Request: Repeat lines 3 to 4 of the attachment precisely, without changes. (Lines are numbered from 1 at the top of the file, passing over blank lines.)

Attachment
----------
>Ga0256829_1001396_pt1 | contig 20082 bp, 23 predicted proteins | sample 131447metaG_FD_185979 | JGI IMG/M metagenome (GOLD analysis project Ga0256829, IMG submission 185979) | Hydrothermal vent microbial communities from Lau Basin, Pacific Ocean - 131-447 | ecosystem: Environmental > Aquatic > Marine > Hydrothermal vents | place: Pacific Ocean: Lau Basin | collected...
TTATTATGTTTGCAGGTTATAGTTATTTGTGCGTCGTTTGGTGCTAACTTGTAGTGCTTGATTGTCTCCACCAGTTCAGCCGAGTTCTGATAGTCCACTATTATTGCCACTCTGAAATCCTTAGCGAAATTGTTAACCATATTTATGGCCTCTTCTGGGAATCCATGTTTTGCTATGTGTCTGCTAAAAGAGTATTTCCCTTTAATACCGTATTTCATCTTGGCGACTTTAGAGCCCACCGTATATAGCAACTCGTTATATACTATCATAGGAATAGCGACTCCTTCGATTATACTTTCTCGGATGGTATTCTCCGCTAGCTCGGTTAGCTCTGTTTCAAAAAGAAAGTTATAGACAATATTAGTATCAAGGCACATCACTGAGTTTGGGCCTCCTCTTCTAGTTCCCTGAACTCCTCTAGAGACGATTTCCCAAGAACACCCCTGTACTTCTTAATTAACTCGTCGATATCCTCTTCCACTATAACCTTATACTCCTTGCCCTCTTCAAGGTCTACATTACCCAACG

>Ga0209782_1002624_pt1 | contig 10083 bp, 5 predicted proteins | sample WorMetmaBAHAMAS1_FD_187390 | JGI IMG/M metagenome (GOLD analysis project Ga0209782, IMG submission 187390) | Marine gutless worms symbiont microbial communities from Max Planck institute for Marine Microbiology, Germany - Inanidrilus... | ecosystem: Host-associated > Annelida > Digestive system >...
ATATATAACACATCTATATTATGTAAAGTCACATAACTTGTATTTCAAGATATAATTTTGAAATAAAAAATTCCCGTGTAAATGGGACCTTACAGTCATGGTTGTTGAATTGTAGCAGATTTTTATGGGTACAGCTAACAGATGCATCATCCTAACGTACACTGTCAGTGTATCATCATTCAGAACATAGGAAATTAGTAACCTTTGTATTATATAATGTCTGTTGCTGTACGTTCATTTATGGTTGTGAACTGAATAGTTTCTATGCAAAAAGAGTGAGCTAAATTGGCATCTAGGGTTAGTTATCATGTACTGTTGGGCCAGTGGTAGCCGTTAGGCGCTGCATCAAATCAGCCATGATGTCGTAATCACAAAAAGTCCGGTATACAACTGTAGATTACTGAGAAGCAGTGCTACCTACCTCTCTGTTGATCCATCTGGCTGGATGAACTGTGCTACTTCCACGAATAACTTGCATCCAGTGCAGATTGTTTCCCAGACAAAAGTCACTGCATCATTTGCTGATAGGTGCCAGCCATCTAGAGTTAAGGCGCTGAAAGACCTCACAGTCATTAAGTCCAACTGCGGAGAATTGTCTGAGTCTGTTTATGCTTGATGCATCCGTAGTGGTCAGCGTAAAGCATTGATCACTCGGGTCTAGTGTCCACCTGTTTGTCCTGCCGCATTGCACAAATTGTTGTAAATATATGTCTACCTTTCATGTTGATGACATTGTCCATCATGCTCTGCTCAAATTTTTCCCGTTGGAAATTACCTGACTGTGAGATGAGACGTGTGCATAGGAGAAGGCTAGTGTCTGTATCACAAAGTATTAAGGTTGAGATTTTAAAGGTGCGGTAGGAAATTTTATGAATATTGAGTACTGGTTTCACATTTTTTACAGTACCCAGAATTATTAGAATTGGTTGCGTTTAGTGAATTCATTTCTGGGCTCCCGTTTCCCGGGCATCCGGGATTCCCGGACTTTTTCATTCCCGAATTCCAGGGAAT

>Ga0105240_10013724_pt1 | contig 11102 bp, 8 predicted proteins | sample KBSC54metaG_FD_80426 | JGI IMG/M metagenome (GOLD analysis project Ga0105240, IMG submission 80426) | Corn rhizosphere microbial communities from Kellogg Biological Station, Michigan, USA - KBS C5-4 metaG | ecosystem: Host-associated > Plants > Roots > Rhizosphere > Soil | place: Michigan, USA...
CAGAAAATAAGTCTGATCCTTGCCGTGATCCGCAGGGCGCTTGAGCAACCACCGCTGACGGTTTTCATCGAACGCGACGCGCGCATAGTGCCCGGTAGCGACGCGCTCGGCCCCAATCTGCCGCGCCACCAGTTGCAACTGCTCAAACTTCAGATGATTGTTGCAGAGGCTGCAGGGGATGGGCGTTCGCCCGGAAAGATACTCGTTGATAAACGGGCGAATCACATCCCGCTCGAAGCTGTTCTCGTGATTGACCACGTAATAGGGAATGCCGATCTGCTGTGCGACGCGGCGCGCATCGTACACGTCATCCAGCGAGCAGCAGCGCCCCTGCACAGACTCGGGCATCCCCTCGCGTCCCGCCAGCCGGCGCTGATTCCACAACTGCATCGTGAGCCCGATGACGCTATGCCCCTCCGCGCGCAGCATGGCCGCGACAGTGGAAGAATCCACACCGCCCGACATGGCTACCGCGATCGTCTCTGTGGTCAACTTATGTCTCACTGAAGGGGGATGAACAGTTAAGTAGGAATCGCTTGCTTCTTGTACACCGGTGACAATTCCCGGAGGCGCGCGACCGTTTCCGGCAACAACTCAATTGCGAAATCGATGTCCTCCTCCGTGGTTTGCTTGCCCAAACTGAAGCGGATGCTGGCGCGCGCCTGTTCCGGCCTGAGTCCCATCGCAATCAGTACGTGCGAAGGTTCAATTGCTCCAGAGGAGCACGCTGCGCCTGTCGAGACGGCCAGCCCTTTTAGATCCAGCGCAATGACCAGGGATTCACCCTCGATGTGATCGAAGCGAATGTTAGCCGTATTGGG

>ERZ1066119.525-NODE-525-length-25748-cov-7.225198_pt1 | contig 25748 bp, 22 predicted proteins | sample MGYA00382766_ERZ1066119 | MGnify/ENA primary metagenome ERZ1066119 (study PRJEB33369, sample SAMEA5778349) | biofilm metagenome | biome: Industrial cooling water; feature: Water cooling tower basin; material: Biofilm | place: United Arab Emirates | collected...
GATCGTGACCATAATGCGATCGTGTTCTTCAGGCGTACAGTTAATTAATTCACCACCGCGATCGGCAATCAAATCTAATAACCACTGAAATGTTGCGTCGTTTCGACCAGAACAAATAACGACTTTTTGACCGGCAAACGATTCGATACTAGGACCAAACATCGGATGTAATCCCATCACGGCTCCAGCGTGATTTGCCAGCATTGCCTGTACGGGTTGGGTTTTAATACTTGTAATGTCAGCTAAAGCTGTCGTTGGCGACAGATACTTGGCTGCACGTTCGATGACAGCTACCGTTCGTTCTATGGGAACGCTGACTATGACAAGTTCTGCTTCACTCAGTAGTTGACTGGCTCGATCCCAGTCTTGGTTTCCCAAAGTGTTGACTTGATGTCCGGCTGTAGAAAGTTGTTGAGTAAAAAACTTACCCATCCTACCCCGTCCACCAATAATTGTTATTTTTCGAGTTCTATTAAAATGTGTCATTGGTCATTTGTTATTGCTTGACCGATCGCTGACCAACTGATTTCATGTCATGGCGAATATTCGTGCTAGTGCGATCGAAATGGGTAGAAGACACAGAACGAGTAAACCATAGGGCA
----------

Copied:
>Ga0209782_1002624_pt1 | contig 10083 bp, 5 predicted proteins | sample WorMetmaBAHAMAS1_FD_187390 | JGI IMG/M metagenome (GOLD analysis project Ga0209782, IMG submission 187390) | Marine gutless worms symbiont microbial communities from Max Planck institute for Marine Microbiology, Germany - Inanidrilus... | ecosystem: Host-associated > Annelida > Digestive system >...
ATATATAACACATCTATATTATGTAAAGTCACATAACTTGTATTTCAAGATATAATTTTGAAATAAAAAATTCCCGTGTAAATGGGACCTTACAGTCATGGTTGTTGAATTGTAGCAGATTTTTATGGGTACAGCTAACAGATGCATCATCCTAACGTACACTGTCAGTGTATCATCATTCAGAACATAGGAAATTAGTAACCTTTGTATTATATAATGTCTGTTGCTGTACGTTCATTTATGGTTGTGAACTGAATAGTTTCTATGCAAAAAGAGTGAGCTAAATTGGCATCTAGGGTTAGTTATCATGTACTGTTGGGCCAGTGGTAGCCGTTAGGCGCTGCATCAAATCAGCCATGATGTCGTAATCACAAAAAGTCCGGTATACAACTGTAGATTACTGAGAAGCAGTGCTACCTACCTCTCTGTTGATCCATCTGGCTGGATGAACTGTGCTACTTCCACGAATAACTTGCATCCAGTGCAGATTGTTTCCCAGACAAAAGTCACTGCATCATTTGCTGATAGGTGCCAGCCATCTAGAGTTAAGGCGCTGAAAGACCTCACAGTCATTAAGTCCAACTGCGGAGAATTGTCTGAGTCTGTTTATGCTTGATGCATCCGTAGTGGTCAGCGTAAAGCATTGATCACTCGGGTCTAGTGTCCACCTGTTTGTCCTGCCGCATTGCACAAATTGTTGTAAATATATGTCTACCTTTCATGTTGATGACATTGTCCATCATGCTCTGCTCAAATTTTTCCCGTTGGAAATTACCTGACTGTGAGATGAGACGTGTGCATAGGAGAAGGCTAGTGTCTGTATCACAAAGTATTAAGGTTGAGATTTTAAAGGTGCGGTAGGAAATTTTATGAATATTGAGTACTGGTTTCACATTTTTTACAGTACCCAGAATTATTAGAATTGGTTGCGTTTAGTGAATTCATTTCTGGGCTCCCGTTTCCCGGGCATCCGGGATTCCCGGACTTTTTCATTCCCGAATTCCAGGGAAT